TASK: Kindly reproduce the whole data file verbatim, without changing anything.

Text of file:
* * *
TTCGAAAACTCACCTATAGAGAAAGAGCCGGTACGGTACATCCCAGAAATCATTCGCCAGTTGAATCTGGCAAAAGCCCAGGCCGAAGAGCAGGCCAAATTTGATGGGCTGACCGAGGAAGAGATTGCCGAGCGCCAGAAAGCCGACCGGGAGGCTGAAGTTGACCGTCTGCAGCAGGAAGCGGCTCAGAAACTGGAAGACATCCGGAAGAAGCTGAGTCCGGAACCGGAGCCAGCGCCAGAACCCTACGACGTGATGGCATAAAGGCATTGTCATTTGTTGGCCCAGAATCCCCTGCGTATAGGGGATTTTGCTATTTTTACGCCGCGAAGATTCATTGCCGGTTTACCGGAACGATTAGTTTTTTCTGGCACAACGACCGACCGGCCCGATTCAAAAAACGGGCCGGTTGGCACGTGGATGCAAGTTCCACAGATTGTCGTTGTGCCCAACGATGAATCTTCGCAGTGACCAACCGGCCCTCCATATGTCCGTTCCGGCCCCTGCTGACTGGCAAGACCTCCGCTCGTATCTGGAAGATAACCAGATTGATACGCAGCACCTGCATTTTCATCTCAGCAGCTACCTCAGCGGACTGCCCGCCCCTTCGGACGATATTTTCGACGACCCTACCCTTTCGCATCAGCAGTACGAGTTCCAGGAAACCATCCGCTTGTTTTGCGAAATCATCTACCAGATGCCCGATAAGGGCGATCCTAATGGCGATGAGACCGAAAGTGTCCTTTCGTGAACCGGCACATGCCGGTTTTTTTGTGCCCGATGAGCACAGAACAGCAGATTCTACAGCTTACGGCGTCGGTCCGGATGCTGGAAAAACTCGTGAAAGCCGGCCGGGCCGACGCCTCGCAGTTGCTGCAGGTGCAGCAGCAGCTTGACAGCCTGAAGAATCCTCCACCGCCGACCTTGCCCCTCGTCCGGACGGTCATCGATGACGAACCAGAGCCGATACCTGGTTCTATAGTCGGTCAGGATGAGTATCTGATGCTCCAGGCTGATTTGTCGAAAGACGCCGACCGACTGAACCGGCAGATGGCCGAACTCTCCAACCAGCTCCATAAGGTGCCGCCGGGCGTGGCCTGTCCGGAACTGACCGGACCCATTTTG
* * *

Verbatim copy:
TTCGAAAACTCACCTATAGAGAAAGAGCCGGTACGGTACATCCCAGAAATCATTCGCCAGTTGAATCTGGCAAAAGCCCAGGCCGAAGAGCAGGCCAAATTTGATGGGCTGACCGAGGAAGAGATTGCCGAGCGCCAGAAAGCCGACCGGGAGGCTGAAGTTGACCGTCTGCAGCAGGAAGCGGCTCAGAAACTGGAAGACATCCGGAAGAAGCTGAGTCCGGAACCGGAGCCAGCGCCAGAACCCTACGACGTGATGGCATAAAGGCATTGTCATTTGTTGGCCCAGAATCCCCTGCGTATAGGGGATTTTGCTATTTTTACGCCGCGAAGATTCATTGCCGGTTTACCGGAACGATTAGTTTTTTCTGGCACAACGACCGACCGGCCCGATTCAAAAAACGGGCCGGTTGGCACGTGGATGCAAGTTCCACAGATTGTCGTTGTGCCCAACGATGAATCTTCGCAGTGACCAACCGGCCCTCCATATGTCCGTTCCGGCCCCTGCTGACTGGCAAGACCTCCGCTCGTATCTGGAAGATAACCAGATTGATACGCAGCACCTGCATTTTCATCTCAGCAGCTACCTCAGCGGACTGCCCGCCCCTTCGGACGATATTTTCGACGACCCTACCCTTTCGCATCAGCAGTACGAGTTCCAGGAAACCATCCGCTTGTTTTGCGAAATCATCTACCAGATGCCCGATAAGGGCGATCCTAATGGCGATGAGACCGAAAGTGTCCTTTCGTGAACCGGCACATGCCGGTTTTTTTGTGCCCGATGAGCACAGAACAGCAGATTCTACAGCTTACGGCGTCGGTCCGGATGCTGGAAAAACTCGTGAAAGCCGGCCGGGCCGACGCCTCGCAGTTGCTGCAGGTGCAGCAGCAGCTTGACAGCCTGAAGAATCCTCCACCGCCGACCTTGCCCCTCGTCCGGACGGTCATCGATGACGAACCAGAGCCGATACCTGGTTCTATAGTCGGTCAGGATGAGTATCTGATGCTCCAGGCTGATTTGTCGAAAGACGCCGACCGACTGAACCGGCAGATGGCCGAACTCTCCAACCAGCTCCATAAGGTGCCGCCGGGCGTGGCCTGTCCGGAACTGACCGGACCCATTTTG